Liberia: Clay-Ashland, the 176-year-old Township in Need of a Bridge 

“Ten days have passed and we are still waiting for the problem to be fixed. When you are as cut-off geographically as this area, it is more frustrating,” said Esther Tamba, a 46-year-old mother of three.

Like many remote settlements in Montserrado County, Clay-Ashland has for decades been fighting a silent war: isolation.

Nearly 176 years after its establishment, Clay-Ashland Township, has just remained out of the parameter of progress in Liberia. And now, it has been cut off as the only bridge that connects it with its closest neighbor — the Township of Virginia — has collapsed.

This nightmare, for hundreds of Clay-Ashland inhabitants and others from nearby townships and villages, is something that they never dreamed of again after trying hard to self-construct the now-destroyed bridge a few years ago.  Clay-Ashland, which is one of the several isolated settlements in rural Montserrado County electoral district 17, saw its only bridge destroyed on July 10 as a result of heavy rain.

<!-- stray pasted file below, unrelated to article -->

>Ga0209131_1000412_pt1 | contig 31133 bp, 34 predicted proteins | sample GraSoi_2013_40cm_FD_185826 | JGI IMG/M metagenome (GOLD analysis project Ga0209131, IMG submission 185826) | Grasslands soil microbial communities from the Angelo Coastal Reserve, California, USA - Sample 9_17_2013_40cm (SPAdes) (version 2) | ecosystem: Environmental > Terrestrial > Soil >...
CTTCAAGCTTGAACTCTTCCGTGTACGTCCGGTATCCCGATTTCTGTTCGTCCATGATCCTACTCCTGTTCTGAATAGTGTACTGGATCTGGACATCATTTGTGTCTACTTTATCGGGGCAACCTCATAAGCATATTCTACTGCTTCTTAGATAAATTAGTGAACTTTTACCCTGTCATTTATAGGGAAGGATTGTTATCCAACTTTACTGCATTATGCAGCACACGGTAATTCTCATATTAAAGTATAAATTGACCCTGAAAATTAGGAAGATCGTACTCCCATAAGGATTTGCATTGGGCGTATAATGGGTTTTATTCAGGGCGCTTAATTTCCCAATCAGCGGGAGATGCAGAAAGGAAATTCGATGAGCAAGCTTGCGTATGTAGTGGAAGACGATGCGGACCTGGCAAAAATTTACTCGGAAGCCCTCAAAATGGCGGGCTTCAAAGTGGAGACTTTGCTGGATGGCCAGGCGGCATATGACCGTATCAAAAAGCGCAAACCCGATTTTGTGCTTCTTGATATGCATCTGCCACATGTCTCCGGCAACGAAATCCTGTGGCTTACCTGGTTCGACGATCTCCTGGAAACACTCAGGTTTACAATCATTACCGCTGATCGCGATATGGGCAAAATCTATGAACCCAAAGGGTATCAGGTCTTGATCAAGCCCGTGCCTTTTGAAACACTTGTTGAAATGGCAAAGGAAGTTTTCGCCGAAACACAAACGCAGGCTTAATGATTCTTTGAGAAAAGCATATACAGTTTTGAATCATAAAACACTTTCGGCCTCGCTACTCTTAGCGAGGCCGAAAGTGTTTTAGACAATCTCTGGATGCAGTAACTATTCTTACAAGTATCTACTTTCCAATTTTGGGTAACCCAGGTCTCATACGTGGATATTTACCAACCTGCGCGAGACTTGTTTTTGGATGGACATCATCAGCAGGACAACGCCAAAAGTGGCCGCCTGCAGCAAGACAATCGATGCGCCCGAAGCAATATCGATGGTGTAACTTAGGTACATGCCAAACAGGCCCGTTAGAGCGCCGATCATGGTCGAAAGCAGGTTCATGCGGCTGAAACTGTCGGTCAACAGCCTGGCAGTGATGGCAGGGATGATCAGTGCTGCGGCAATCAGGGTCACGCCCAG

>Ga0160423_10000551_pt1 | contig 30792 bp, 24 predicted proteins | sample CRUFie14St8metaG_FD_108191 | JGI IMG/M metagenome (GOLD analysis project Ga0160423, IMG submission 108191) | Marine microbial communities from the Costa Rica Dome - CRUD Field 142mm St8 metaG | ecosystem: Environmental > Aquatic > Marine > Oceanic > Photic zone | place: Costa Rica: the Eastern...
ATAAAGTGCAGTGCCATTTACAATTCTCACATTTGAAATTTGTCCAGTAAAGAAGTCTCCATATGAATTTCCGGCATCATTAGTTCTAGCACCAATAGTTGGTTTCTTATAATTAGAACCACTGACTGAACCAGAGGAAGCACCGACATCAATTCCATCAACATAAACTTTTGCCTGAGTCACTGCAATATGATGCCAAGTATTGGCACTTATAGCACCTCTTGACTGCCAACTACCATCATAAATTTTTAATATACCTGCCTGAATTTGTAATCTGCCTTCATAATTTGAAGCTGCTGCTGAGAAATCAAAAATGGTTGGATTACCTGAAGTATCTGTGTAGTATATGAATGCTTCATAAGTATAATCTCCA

And for Esther Tamba, a 46-year-old mother of three, the situation at hand is frustrating as there is no end in sight.

“Ten days have passed and we are still waiting for the problem to be fixed,” Tamba says. “When you are as cut-off geographically as this area, it is more frustrating.  Clay-Ashland has remained outside the perimeter of progress and is miles from anywhere,” she complained. “Bikes and cars are unable to cross the bridge. We are stuck in this town, life is getting tough for us, no way to sell, no way to go out.”

“Our township is over one hundred years old and  yet we still complain of a bridge at this time.”